What is Piano Tuning?
Is the most essential regularly scheduled form of piano maintenance. Tuning is a process which alters the pitch of the piano. We use tuning as a means to positively change intonation to best suit our standard of equal temperament and compliment the diatonic scale.
Because it is currently accepted that the equal tempered scale is the most common modal configuration for our musical traditions, we design our piano scaling and adapted most tuning patterns to work best with this standard.
Piano tuning involves the physical manipulation and movement of approximately 209 tuning pins which alter the tension of the wire which is attached to each tuning pin, in order to change pitch, either higher (sharp) or lower (flat). Each note is “set” at a place which contributes to an overall formula for the distribution of frequencies and beat rates that we find most pleasing to our ear. Piano tuning is an art in itself and takes many years to develop the knowledge, skills and proficiencies necessary for artistic tunings. The overall skills needed for aural tuning require exhaustive practice, patience and dedication.
F.A.Q. How often should I have my piano tuned?
A: Most pianos should be tuned twice yearly. Many of our clients have their piano(s) tuned much more frequently. This is suitable for pianos which are in constant use. Recording studios, concert halls, performance venues, bars and clubs, some schools and fine pianists often request tuning on a more frequent basis. Most pianos should be tuned twice a year. If that can be done in accordance with seasonal changes, all the better. Our pitch standard is A440.
Q: Why does my piano go out of tune?
A: Pianos go out of tune for a variety of reasons. Pianos are sensitive to climate change, temperature and humidity levels. When moisture levels increase (such as in summer months) pianos often go sharp in pitch. This is because the strings are stretched from the tuning pin at the front of the piano to a hitch pin on the rigid cast iron plate or frame. Each string passes over a bridge (either treble or bass) and makes it's connection to the soundboard via the bridge. When the moisture content of the soundboard increases, the board rises in reaction because it has absorbed ambient moisture from the air. Pitch rises or becomes sharp as the string is tensioned by the enlarged soundboard which has a forward or diaphramatic shape. The opposite is true when moisture levels decrease such as in the winter months and moisture leaves the soundboard. Pitch drops (or goes flat) as strings relax due to a decrease in soundboard profile.
Pianos also go out of tune from frequent or hard playing as piano hammers impact the strings directly. Piano wire does also stretch for many years due to elasticity of the wire until a time at which it becomes more brittle and no longer stretches noticeably.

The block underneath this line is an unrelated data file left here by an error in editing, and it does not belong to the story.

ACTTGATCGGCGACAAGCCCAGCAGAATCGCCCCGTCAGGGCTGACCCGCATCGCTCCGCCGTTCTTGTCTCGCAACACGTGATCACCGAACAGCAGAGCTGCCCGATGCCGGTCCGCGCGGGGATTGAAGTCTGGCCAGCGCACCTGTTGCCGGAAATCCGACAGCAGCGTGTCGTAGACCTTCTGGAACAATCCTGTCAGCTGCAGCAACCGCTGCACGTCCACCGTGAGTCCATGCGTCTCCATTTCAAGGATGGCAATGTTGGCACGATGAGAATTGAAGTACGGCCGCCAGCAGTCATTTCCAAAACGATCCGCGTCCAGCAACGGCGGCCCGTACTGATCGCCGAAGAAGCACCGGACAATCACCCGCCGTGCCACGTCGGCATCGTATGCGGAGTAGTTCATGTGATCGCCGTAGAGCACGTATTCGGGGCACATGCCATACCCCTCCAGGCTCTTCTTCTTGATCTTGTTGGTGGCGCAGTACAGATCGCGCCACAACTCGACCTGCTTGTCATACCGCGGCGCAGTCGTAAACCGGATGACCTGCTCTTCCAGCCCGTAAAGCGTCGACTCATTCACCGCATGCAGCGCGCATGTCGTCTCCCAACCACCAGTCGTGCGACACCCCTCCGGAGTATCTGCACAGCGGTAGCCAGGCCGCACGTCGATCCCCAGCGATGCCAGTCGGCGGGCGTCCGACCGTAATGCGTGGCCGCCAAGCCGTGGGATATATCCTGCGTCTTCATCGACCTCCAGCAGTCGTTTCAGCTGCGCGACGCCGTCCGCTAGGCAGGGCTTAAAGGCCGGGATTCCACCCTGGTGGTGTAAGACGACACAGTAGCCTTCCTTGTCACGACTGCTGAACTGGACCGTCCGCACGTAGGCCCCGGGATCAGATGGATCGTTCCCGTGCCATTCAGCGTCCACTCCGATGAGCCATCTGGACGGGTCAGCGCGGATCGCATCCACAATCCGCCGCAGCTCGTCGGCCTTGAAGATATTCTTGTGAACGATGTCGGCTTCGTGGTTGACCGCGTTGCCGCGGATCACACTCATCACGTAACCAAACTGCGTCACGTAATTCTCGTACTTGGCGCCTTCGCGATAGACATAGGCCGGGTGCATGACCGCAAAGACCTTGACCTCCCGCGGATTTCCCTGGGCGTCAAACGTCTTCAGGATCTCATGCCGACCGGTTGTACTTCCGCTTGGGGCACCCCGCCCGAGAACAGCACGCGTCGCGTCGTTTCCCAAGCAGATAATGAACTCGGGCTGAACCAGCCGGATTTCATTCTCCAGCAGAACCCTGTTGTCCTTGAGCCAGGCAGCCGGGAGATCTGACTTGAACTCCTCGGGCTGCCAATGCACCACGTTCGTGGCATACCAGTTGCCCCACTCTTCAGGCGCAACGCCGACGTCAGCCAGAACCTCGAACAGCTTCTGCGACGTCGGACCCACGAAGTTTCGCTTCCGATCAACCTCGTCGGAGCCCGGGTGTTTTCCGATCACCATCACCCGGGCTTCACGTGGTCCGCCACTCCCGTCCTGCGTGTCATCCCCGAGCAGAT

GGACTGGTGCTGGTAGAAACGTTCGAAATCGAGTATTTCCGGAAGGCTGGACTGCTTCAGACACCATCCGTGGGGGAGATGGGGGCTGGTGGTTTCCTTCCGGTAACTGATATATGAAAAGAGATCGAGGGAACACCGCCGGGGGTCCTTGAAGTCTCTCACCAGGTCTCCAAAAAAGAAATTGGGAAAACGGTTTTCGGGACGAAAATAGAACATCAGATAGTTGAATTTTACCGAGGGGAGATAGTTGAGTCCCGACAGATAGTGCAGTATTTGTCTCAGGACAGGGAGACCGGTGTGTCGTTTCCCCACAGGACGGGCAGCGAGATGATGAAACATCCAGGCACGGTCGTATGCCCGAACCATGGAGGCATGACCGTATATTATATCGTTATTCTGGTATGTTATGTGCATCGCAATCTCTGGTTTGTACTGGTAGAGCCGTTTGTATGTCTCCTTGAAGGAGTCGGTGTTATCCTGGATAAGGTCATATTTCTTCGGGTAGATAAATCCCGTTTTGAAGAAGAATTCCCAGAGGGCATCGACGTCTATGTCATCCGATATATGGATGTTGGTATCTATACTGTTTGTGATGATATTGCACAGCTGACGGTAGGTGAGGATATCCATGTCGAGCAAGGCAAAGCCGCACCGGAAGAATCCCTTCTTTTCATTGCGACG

Pianos also go out of tune because of a condition where the pinblock (wood, usually a thick maple block under the tuning pins) becomes weak over time and loses the ability to hold a necessary amount of torque at the tuning pins to prevent slipping. A common reason for piano rebuilding is an inability of the piano to stay in tune because of pinblock failure.
What Is Piano Voicing?
Voicing or tone regulation is the process of changing the character and timbre of the piano tone to make it more pleasing and even from note to note throughout the range of the piano. Voicing includes preliminary repair and regulation of the action, strings leveling and other fine adjustments. Hammer shaping and felt regulation follow.
Voicing can change the character of a piano's sound to match individual tastes, or to increase or decrease the sound level of the instrument. Our goal in voicing is to produce a full, rich, clean and even voicing with excellent carry and sustain. We avoid bright or harsh over voicing and strive for a smooth bell like tonal quality with even progression of tone throughout the scale.
All pianos need voicing regulation at some time. Hammer felt is highly compressed. Over time distortions including string cuts in the surface and throughout the hammer felt will cause changes to the sound of the piano. Wear is also a factor.
Among the techniques used in voicing:
- Needling of hammer felt
- Liquid infusion to the hammer felt for hardening purposes (sometimes called lacquering)
- Filing and shaping of the hammer head
- Ironing of hammer felt
- Gentle steam exposure to surface felt of hammers
- Action regulation adjustments
- Hammer tail and cove shaping to reduce mass